 Are both routers configured with the same EIGRP autonomous system
number?
 Is the directly connected network included in the EIGRP network
statements?
#show ip route {EIGRP routes are denoted in the routing table with a D. The
letter D was used to represent EIGRP because the protocol is based upon the
DUAL algorithm}
R1 has two paths to the 192.168.10.8/30 network, because its cost or metric to
reach that network is the same or equal using both routers. These are known
as equal cost routes. R1 uses both paths to reach this network, which is known
as load balancing.
 The show ip route command verifies that routes received by EIGRP
neighbors are installed in the IPv4 routing table. It displays the entire
routing table, including remote networks learned dynamically, directly
connected and static routes. For this reason, it is normally the first
command used to check for convergence.

Bandwidth and Delay


#show interface serial 0/0/0 {to verify bandwidth}
 If actual bandwidth of the link differs from the default bandwidth value,
the bandwidth value should be modified.
#interface serial 0/0/0
#bandwidth 1024
#no bandwidth {to restore bandwidth to default}
 Note: Modifying the bandwidth value does not change the actual
bandwidth of the link. The bandwidth command only modifies the
bandwidth metric used by routing protocols, such as EIGRP and OSPF.
EIGRP uses the slowest bandwidth along that path to the destination in its
metric calculation.
The delay value, much like the bandwidth value, is a default value that can
be changed by the network administrator.
 When used to determine the EIGRP metric, delay is the cumulative (sum)
of all interface delays along the path (measured in tens of
microseconds).
 Cisco recommends not modifying the delay parameter, unless the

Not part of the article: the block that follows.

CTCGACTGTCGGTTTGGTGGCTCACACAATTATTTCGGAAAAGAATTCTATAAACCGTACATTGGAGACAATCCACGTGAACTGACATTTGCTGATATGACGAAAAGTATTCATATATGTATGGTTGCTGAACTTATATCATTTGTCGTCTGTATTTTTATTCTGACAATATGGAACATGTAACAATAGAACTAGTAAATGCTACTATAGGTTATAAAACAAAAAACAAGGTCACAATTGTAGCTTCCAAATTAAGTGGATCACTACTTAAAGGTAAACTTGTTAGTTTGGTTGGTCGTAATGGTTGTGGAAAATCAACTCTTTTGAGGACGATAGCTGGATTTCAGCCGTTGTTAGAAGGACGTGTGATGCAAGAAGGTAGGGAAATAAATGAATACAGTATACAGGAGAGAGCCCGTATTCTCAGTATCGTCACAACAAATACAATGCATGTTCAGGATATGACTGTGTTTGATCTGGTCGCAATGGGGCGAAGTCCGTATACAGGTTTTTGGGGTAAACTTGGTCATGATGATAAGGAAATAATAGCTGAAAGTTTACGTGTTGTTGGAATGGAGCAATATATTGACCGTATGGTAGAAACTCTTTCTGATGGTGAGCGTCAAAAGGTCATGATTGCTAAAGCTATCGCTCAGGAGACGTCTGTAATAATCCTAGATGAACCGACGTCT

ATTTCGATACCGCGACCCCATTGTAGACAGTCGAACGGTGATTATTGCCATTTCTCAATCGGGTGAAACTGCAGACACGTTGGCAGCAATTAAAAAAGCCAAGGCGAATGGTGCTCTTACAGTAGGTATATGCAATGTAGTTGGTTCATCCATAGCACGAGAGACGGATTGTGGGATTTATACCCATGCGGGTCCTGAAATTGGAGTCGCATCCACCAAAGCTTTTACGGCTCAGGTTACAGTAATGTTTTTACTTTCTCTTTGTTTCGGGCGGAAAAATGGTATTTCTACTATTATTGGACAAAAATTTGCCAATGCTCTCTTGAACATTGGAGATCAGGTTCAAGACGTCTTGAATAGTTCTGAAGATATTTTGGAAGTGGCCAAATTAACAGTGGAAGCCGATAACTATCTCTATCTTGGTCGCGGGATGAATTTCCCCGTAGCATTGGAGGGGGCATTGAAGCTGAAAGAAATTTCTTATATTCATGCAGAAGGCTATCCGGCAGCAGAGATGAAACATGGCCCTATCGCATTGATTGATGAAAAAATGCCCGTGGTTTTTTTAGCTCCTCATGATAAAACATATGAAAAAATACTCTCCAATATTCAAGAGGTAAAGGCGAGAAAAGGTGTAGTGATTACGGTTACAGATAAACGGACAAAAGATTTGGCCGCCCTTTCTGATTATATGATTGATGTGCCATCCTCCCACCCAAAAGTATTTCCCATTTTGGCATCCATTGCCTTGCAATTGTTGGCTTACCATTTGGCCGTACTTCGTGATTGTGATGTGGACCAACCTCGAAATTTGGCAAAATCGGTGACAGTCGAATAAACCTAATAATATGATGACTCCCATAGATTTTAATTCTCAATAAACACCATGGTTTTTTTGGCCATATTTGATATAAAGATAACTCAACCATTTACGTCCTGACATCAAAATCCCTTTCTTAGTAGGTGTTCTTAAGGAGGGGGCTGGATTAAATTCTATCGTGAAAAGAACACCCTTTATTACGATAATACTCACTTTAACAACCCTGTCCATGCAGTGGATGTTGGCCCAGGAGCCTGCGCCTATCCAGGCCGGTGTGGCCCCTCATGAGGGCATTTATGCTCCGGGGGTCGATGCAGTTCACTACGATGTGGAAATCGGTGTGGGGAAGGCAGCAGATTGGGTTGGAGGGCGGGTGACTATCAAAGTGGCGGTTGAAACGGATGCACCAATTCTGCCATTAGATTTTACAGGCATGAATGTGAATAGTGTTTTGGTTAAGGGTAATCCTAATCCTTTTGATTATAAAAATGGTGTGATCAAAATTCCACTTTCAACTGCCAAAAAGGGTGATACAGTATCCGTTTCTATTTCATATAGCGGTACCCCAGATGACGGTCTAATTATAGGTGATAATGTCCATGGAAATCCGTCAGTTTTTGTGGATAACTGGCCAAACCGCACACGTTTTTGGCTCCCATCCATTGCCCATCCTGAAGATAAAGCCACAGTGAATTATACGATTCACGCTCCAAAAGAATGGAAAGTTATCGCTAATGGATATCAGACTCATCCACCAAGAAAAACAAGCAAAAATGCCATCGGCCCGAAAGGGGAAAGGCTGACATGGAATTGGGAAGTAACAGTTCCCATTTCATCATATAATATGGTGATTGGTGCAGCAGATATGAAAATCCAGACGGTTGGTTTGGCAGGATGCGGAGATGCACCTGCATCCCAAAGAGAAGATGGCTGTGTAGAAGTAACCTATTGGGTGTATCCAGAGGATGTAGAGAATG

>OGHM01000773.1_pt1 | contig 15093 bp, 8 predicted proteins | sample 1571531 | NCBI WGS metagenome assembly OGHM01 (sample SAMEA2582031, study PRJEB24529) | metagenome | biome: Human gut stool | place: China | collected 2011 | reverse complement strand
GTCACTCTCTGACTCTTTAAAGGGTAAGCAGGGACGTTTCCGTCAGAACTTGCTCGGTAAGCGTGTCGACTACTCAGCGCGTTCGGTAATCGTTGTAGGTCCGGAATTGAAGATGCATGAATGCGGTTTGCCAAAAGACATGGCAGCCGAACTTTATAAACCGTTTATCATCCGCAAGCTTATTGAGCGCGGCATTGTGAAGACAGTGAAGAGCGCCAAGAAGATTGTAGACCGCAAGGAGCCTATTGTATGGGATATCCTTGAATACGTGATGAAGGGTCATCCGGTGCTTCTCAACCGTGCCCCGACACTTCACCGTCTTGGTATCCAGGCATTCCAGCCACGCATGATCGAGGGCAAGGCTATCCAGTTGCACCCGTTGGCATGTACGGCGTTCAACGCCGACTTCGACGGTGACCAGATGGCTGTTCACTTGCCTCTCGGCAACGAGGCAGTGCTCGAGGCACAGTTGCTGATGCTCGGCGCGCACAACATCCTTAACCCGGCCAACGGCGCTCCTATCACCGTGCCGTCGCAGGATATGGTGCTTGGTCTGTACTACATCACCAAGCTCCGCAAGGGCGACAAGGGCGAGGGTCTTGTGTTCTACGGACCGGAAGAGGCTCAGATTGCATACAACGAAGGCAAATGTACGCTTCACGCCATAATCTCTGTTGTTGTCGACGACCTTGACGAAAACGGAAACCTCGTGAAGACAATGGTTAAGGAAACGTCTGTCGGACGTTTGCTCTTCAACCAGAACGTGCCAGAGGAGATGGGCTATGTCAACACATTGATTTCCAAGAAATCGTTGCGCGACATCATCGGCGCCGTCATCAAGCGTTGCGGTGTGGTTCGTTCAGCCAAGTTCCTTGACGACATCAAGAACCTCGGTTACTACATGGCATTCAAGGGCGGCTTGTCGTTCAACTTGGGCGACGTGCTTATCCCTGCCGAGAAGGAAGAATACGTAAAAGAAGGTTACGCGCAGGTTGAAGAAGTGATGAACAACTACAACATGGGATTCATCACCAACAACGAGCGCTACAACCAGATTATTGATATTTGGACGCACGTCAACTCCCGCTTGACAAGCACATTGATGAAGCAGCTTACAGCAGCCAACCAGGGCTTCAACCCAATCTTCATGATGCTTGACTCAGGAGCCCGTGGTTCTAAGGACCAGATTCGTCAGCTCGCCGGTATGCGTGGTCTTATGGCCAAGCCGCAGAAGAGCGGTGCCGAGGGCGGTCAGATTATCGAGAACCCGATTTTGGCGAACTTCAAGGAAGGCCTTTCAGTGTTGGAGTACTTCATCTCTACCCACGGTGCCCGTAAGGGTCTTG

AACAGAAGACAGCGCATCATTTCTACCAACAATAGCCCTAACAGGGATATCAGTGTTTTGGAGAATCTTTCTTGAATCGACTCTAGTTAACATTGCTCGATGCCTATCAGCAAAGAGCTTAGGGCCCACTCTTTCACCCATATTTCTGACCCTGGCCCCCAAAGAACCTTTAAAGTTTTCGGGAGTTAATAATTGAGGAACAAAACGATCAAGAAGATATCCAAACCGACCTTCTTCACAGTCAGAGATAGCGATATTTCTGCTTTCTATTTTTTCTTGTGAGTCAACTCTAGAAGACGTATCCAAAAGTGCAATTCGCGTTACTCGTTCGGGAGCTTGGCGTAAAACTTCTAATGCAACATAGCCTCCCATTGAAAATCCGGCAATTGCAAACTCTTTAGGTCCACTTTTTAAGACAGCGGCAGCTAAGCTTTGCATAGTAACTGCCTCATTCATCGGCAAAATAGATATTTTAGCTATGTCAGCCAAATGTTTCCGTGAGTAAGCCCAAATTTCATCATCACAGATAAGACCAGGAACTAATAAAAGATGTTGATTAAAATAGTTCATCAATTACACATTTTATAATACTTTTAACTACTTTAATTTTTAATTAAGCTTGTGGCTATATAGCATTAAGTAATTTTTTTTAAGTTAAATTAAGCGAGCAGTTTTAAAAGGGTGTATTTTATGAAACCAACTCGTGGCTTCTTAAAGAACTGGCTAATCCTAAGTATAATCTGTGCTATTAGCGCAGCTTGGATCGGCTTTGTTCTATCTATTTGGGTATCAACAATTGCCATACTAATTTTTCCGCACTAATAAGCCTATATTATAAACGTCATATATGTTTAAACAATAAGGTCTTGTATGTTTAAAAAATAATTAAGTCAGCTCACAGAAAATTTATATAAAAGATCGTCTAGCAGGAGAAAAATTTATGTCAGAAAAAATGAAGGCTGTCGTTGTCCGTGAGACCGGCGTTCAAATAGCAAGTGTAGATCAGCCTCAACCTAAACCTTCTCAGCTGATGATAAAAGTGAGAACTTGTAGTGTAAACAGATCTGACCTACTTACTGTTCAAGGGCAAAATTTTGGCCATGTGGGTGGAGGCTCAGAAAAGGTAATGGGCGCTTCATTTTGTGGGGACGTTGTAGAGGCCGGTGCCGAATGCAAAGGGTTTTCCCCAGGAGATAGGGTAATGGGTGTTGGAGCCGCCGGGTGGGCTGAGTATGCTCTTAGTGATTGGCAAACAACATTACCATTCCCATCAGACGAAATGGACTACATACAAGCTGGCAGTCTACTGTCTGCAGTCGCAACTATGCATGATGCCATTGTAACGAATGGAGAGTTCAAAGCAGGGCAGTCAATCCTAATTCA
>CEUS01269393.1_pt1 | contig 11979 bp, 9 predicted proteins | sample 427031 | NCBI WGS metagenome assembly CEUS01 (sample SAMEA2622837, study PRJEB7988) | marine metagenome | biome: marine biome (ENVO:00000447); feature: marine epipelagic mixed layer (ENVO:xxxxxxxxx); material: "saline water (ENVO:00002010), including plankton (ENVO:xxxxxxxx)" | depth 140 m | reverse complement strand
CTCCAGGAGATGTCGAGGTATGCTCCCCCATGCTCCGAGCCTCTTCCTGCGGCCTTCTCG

network administrator has a specific reason to do so.

How to Calculate the EIGRP Metric

Therefore Metric = Bandwidth + Cumulated Delay (sum) of all interface delays


along the path (measured in tens of microseconds)/10*256
#show ip eigrp topology {to view the topology table. The topology table lists all
successors and FSs that DUAL has calculated to destination networks. Only the
successor is installed into the IP routing table}
Note: If the topology only shows 1 via, means there are no Feasible Successors
Occasionally, the path to the successor fails and the successor is no longer
available and there is no feasible successor, DUAL puts the route into an active
state. DUAL sends EIGRP queries asking other routers for a path to the
network. Other routers return EIGRP replies, letting the sender of the EIGRP
query know whether or not they have a path to the requested network. If none
of the EIGRP replies have a path to this network, the sender of the query does
not have a route to this network.
The selected debug output in Figure 2 shows

FD is 3012096 – FD-feasible distance, the EIGRP metric to reach the destination


network. This is the metric displayed in the IP routing table.
via 192.168.10.10 - Next-hop address of the successor, R3. This address is
shown in the routing table
 3012096 - FD to 192.168.1.0/24. It is the metric shown in the IP routing
table.
 2816 – RD-reported distance of the successor and is R3’s cost to reach
this network.
 Serial 0/0/1 - Outbound interface used to reach this network, also
shown in the routing table.
via 172.16.3.1 - Next-hop address of the Feasible Successor FD, R1.
 41024256 - R2’s new FD to 192.168.1.0/24, if R1 became the new
successor and would be the new metric displayed in the IP routing table.
 2170112 - RD of the FS, or R1’s metric to reach this network. RD must be
less than the current FD of 3,012,096 to meet the FC.
 Serial 0/0/0 - This is the outbound interface used to reach FS, if this
router becomes the successor.

#show ip route {The IP routing table only includes the best path, the successor
from the topology table}
#show ip eigrp topology all-links {shows all possible paths to a network,
including successors, FSs, and even those routes that are not FSs-the ones’ that
doesn’t satisfy the Feasible Condition}